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03-SUBSPACE LINKS
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Galileo experimental propulsion ship

Background

By the mid-2020s, there was a small but growing number of commercial spacecraft designs that followed the introduction of the DY-120 interplanetary transport. These ships represented a myriad of purposes: orbital facility construction, asteroidal ore offloading, main belt exploration, near-Earth scientific explorers, junk retrieval, personnel and tourist transports, most anything relatively local that was not Mars-bound (which was still considered “off limits”).

The Grand Mission was ongoing, with one Aventeur (the Stephen Long) left to launch. The perceived inherent danger of long-distance solar exploration was magnified by the extreme length of these missions; Aventeur IV had just arrived at Saturn after eleven years, and was not expected back to Earth for another fourteen. As ion propulsion technology steadily evolved, some astronautical engineers sought to create a drive that would figuratively and literally boost the output and velocity of Earth spacecraft, in order to—at first—dramatically decrease the time that passed to get from one inner system point to another, and then extend the range of those missions. These technologists saw exploration and resource gathering of the Oort cloud as achievable within the next two decades, not something that was a century or longer away, as was commonly accepted.

The propulsion vehicle they had their eye on was of an experimental nuclear thermal rocketry (NTR) design. With nuclear fusion on the cusp of becoming viable for spacecraft, the hyper-expensive Galileo concept envisioned the NTR drive using a reactor utilizing laser exciters to allow the necessary miniaturization. This endeavor would be fueled by liquid hydrogen stored in the bulk of the spacecraft’s hull and could conceivably achieve—with consistent acceleration—an unheard of 0.35 c velocity. With such a drive, the inner boundaries of the Oort cloud could be only months away. The nearest star, Proxima Centauri, which was over 35 years distant with the present ion drive technology, would only be a mere 12 years away; a round trip would come out to six years less than the entire mission of the Lewis and Clark system explorer.

The Galileo test vehicle, as commissioned by the ISA, had a particularly specific design, with a massive (nearly 88,000 m3) liquid hydrogen-2 tank dominating. While not specifically necessary for trial runs, it was thought best to provide an over-abundance of fuel lest a test burn that could not be not be decisively shut off at the intended conclusion left the ship continuing into the void of the outer system and beyond, far out of range of any rescue attempt. There was no considerable concern for this scenario, but the enlarged tank supported a secondary goal that a successful test run would also validate follow-on vessels that were equipped with enough fuel to both retro-burn for approach to the destination and then return to Earth.

The “bow” of the vessel was a broad flat circular area serving as the top of the two-deck habitat ring. Cargo hatches and emergency vents adorned this region of the vessel, with a prominent navigational dome serving to take in star positions every fraction of a second, to ensure a precise positional awareness. A low-frequency dish antenna served as a back-up method of communication through deep-space relays placed outbound of the ship and as the main method when returning from the completed trial run. Twenty-four linear antennas—fixed just forward of the fuel transfer module and almost mid-way down the engineering module—served a unique purpose on the ultra-high frequency range, as it was conceptually possible that the thrust of the NTR would otherwise interfere with transmissions and reception of radio signals with a dish design. Though appearing to serve as (completely unnecessary) tie-down straps, their placement instead was meant to address the off-axis angle of the ship’s outbound vector in relation to the observation stations on Earth and Luna, enhancing the integrity of essential distance-delayed data and voice transmissions. Four structural stability monitors were installed at non-symmetrical but equidistant positions about the aft module (though forward of the NTR drive itself).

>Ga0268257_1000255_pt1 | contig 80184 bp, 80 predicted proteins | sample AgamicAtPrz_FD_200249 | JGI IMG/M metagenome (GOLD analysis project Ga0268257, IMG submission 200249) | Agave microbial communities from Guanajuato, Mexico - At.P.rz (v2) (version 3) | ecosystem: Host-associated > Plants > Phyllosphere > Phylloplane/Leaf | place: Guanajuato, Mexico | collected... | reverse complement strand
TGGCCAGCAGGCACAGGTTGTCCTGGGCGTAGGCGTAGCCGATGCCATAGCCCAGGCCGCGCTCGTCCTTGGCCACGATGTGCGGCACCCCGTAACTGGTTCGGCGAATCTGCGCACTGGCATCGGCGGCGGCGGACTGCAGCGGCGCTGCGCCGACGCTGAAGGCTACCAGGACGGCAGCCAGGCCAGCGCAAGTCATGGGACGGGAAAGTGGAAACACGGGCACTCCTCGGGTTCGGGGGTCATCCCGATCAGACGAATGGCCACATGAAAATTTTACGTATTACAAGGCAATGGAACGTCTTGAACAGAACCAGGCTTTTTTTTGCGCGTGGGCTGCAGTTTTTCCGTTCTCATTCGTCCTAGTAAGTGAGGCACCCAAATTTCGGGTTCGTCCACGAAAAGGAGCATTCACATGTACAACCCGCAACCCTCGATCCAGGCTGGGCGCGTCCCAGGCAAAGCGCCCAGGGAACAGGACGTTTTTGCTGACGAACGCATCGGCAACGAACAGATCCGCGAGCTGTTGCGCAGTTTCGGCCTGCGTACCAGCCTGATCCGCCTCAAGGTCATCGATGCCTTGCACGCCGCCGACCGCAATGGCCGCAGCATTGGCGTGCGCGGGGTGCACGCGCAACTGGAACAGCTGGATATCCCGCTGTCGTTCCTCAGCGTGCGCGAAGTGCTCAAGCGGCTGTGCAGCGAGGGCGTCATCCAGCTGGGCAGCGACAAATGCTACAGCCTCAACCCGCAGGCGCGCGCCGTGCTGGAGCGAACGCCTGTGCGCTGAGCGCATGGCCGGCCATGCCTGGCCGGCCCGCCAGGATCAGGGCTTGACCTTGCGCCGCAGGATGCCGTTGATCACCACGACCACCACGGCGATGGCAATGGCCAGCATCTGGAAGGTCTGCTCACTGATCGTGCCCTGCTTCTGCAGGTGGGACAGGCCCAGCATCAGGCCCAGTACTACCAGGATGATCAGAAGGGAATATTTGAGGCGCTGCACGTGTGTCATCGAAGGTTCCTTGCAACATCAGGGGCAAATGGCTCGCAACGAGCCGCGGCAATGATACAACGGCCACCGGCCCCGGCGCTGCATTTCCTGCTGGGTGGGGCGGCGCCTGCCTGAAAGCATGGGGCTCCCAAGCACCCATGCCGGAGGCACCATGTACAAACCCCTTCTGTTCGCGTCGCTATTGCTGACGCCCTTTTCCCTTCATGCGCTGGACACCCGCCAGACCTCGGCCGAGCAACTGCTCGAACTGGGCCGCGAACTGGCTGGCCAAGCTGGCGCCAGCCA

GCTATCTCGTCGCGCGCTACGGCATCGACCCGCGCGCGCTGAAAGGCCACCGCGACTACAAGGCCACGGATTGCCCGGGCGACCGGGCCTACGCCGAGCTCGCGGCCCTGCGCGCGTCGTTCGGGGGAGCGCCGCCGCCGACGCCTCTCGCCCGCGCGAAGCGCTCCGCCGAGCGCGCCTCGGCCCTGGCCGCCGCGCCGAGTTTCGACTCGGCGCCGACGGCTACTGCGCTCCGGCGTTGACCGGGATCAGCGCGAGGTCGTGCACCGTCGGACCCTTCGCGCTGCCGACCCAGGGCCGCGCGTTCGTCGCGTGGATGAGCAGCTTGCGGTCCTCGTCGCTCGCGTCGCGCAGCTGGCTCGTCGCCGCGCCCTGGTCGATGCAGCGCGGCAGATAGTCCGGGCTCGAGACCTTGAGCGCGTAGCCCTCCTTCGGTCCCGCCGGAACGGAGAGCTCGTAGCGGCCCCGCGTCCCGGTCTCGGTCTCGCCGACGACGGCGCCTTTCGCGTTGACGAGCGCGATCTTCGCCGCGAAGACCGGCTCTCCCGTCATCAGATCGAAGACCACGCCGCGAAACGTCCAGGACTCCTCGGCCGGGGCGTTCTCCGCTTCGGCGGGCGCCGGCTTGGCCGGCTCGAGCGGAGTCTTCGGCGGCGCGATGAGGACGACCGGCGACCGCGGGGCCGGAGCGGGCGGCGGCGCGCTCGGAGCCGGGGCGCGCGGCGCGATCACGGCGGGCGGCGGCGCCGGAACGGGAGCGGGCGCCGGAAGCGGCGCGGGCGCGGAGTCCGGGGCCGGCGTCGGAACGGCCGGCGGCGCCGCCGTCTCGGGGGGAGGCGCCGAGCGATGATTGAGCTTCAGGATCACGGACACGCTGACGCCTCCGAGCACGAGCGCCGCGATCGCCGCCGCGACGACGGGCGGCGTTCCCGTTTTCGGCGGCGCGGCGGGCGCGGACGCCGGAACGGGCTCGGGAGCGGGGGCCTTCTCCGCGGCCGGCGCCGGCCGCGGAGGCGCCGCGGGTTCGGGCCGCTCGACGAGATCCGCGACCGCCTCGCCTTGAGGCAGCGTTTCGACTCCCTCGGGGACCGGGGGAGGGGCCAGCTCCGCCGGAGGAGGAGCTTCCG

Conceptual plans for post-testing operations saw an additional fuel tank—of identical proportions—added to the fore of the Galileo, with a similar habitat ring ahead of that. The original ring, now sandwiched between the two tanks, would be converted into an atmospheric mining space, from which a scoop drogue and rig could be extended into the upper atmosphere of a gas giant, replenishing the fuel tanks with free hydrogen. The habitable areas would accommodate the supplies, including foodstuff and spare parts, that would be deemed necessary for mankind’s first interplanetary voyage.

The Galileo testbed entered the history books, not for the achievement of any of these grand designs, but from its catastrophic and early conclusion. What was to have been a simple start-up test of the laser-fusion exciters (the fusion reactor itself was still in the design phase) out at the L5 orbital point instead turned into a silent but huge conflagration as the helium inadvertently leaked from internal supply lines during the excitation warm-up procedures. All 98 crew members, as well as eleven observers, perished immediately.

Galileo interstellar explorer concept

Blueprints/Orthos


Author: RevancheRM

Illustrator: Adrasil

Original Inspiration: Spaceflight Chronology (Goldstein, Goldstein, Sternbach)

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Last Updated on 2403.15 by admin